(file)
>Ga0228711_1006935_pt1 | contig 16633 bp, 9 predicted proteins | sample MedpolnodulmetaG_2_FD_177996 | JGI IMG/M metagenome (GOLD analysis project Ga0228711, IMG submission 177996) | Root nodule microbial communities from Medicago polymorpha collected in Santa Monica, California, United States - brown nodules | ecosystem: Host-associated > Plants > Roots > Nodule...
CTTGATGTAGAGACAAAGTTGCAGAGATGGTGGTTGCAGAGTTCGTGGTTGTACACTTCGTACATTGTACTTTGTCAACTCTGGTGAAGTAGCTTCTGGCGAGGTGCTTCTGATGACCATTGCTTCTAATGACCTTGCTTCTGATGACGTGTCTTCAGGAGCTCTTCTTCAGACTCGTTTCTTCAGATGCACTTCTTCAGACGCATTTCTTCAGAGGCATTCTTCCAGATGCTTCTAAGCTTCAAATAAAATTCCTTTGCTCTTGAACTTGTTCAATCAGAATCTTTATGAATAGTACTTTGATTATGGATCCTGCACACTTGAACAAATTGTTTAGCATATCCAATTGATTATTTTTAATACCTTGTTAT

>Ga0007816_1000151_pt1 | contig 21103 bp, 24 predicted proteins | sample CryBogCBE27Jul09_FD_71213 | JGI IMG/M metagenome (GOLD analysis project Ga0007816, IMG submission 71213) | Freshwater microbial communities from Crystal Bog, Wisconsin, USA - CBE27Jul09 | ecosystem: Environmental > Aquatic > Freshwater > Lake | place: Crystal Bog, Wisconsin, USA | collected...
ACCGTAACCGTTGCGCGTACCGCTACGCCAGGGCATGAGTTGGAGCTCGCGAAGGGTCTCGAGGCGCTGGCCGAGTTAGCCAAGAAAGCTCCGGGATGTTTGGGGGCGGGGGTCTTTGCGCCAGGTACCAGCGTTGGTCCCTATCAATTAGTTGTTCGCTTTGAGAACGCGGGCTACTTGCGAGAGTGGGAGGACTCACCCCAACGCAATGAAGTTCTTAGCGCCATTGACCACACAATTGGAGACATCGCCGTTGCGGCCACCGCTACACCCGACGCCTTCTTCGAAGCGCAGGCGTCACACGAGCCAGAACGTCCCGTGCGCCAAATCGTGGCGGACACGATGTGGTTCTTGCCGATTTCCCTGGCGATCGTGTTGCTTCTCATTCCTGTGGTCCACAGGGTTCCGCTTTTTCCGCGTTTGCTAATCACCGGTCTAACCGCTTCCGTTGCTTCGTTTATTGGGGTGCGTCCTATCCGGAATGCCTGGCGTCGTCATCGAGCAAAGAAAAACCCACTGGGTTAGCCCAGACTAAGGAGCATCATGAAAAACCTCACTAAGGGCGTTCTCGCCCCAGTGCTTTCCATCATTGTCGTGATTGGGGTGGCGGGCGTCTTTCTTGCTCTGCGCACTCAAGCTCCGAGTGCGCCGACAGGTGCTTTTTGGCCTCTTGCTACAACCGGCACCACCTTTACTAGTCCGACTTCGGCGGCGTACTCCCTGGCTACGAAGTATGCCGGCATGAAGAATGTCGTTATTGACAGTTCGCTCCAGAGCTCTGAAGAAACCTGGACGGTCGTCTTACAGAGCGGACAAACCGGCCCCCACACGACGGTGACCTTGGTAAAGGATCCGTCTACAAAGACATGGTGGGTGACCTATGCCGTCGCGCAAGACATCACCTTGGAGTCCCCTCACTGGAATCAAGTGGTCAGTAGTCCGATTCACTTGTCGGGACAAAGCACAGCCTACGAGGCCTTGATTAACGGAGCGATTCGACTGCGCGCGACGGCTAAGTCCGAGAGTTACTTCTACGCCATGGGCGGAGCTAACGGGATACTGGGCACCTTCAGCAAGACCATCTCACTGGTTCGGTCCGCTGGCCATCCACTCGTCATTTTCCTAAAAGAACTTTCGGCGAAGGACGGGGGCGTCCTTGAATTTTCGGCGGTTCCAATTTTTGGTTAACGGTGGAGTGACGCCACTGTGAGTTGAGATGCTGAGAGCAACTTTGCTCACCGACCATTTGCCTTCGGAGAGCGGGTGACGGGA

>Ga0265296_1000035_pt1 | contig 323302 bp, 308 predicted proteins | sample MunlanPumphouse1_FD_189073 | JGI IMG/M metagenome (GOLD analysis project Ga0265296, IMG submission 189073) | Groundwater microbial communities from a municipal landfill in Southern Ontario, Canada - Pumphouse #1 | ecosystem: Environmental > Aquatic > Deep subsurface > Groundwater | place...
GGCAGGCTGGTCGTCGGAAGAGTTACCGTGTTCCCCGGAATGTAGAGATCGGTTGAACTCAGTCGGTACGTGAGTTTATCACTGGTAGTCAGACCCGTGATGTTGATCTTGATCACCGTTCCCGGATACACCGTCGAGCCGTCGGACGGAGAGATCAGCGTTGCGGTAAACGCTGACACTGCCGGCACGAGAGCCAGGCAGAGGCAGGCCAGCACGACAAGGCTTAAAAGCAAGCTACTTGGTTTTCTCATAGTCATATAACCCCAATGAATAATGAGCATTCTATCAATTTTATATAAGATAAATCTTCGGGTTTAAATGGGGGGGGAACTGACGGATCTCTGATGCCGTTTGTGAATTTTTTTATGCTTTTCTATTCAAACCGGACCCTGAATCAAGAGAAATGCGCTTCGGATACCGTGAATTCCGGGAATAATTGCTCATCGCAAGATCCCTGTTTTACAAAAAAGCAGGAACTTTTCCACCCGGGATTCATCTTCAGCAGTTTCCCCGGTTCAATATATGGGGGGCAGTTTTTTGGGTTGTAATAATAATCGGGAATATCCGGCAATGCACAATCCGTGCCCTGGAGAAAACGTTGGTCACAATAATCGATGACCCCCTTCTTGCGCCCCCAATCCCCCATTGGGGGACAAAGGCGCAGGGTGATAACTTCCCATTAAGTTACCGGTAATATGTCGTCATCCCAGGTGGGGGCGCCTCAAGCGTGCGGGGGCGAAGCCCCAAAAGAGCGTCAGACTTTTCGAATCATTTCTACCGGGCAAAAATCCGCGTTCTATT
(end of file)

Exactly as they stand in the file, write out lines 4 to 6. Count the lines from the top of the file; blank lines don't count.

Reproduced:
ACCGTAACCGTTGCGCGTACCGCTACGCCAGGGCATGAGTTGGAGCTCGCGAAGGGTCTCGAGGCGCTGGCCGAGTTAGCCAAGAAAGCTCCGGGATGTTTGGGGGCGGGGGTCTTTGCGCCAGGTACCAGCGTTGGTCCCTATCAATTAGTTGTTCGCTTTGAGAACGCGGGCTACTTGCGAGAGTGGGAGGACTCACCCCAACGCAATGAAGTTCTTAGCGCCATTGACCACACAATTGGAGACATCGCCGTTGCGGCCACCGCTACACCCGACGCCTTCTTCGAAGCGCAGGCGTCACACGAGCCAGAACGTCCCGTGCGCCAAATCGTGGCGGACACGATGTGGTTCTTGCCGATTTCCCTGGCGATCGTGTTGCTTCTCATTCCTGTGGTCCACAGGGTTCCGCTTTTTCCGCGTTTGCTAATCACCGGTCTAACCGCTTCCGTTGCTTCGTTTATTGGGGTGCGTCCTATCCGGAATGCCTGGCGTCGTCATCGAGCAAAGAAAAACCCACTGGGTTAGCCCAGACTAAGGAGCATCATGAAAAACCTCACTAAGGGCGTTCTCGCCCCAGTGCTTTCCATCATTGTCGTGATTGGGGTGGCGGGCGTCTTTCTTGCTCTGCGCACTCAAGCTCCGAGTGCGCCGACAGGTGCTTTTTGGCCTCTTGCTACAACCGGCACCACCTTTACTAGTCCGACTTCGGCGGCGTACTCCCTGGCTACGAAGTATGCCGGCATGAAGAATGTCGTTATTGACAGTTCGCTCCAGAGCTCTGAAGAAACCTGGACGGTCGTCTTACAGAGCGGACAAACCGGCCCCCACACGACGGTGACCTTGGTAAAGGATCCGTCTACAAAGACATGGTGGGTGACCTATGCCGTCGCGCAAGACATCACCTTGGAGTCCCCTCACTGGAATCAAGTGGTCAGTAGTCCGATTCACTTGTCGGGACAAAGCACAGCCTACGAGGCCTTGATTAACGGAGCGATTCGACTGCGCGCGACGGCTAAGTCCGAGAGTTACTTCTACGCCATGGGCGGAGCTAACGGGATACTGGGCACCTTCAGCAAGACCATCTCACTGGTTCGGTCCGCTGGCCATCCACTCGTCATTTTCCTAAAAGAACTTTCGGCGAAGGACGGGGGCGTCCTTGAATTTTCGGCGGTTCCAATTTTTGGTTAACGGTGGAGTGACGCCACTGTGAGTTGAGATGCTGAGAGCAACTTTGCTCACCGACCATTTGCCTTCGGAGAGCGGGTGACGGGA

>Ga0265296_1000035_pt1 | contig 323302 bp, 308 predicted proteins | sample MunlanPumphouse1_FD_189073 | JGI IMG/M metagenome (GOLD analysis project Ga0265296, IMG submission 189073) | Groundwater microbial communities from a municipal landfill in Southern Ontario, Canada - Pumphouse #1 | ecosystem: Environmental > Aquatic > Deep subsurface > Groundwater | place...
GGCAGGCTGGTCGTCGGAAGAGTTACCGTGTTCCCCGGAATGTAGAGATCGGTTGAACTCAGTCGGTACGTGAGTTTATCACTGGTAGTCAGACCCGTGATGTTGATCTTGATCACCGTTCCCGGATACACCGTCGAGCCGTCGGACGGAGAGATCAGCGTTGCGGTAAACGCTGACACTGCCGGCACGAGAGCCAGGCAGAGGCAGGCCAGCACGACAAGGCTTAAAAGCAAGCTACTTGGTTTTCTCATAGTCATATAACCCCAATGAATAATGAGCATTCTATCAATTTTATATAAGATAAATCTTCGGGTTTAAATGGGGGGGGAACTGACGGATCTCTGATGCCGTTTGTGAATTTTTTTATGCTTTTCTATTCAAACCGGACCCTGAATCAAGAGAAATGCGCTTCGGATACCGTGAATTCCGGGAATAATTGCTCATCGCAAGATCCCTGTTTTACAAAAAAGCAGGAACTTTTCCACCCGGGATTCATCTTCAGCAGTTTCCCCGGTTCAATATATGGGGGGCAGTTTTTTGGGTTGTAATAATAATCGGGAATATCCGGCAATGCACAATCCGTGCCCTGGAGAAAACGTTGGTCACAATAATCGATGACCCCCTTCTTGCGCCCCCAATCCCCCATTGGGGGACAAAGGCGCAGGGTGATAACTTCCCATTAAGTTACCGGTAATATGTCGTCATCCCAGGTGGGGGCGCCTCAAGCGTGCGGGGGCGAAGCCCCAAAAGAGCGTCAGACTTTTCGAATCATTTCTACCGGGCAAAAATCCGCGTTCTATT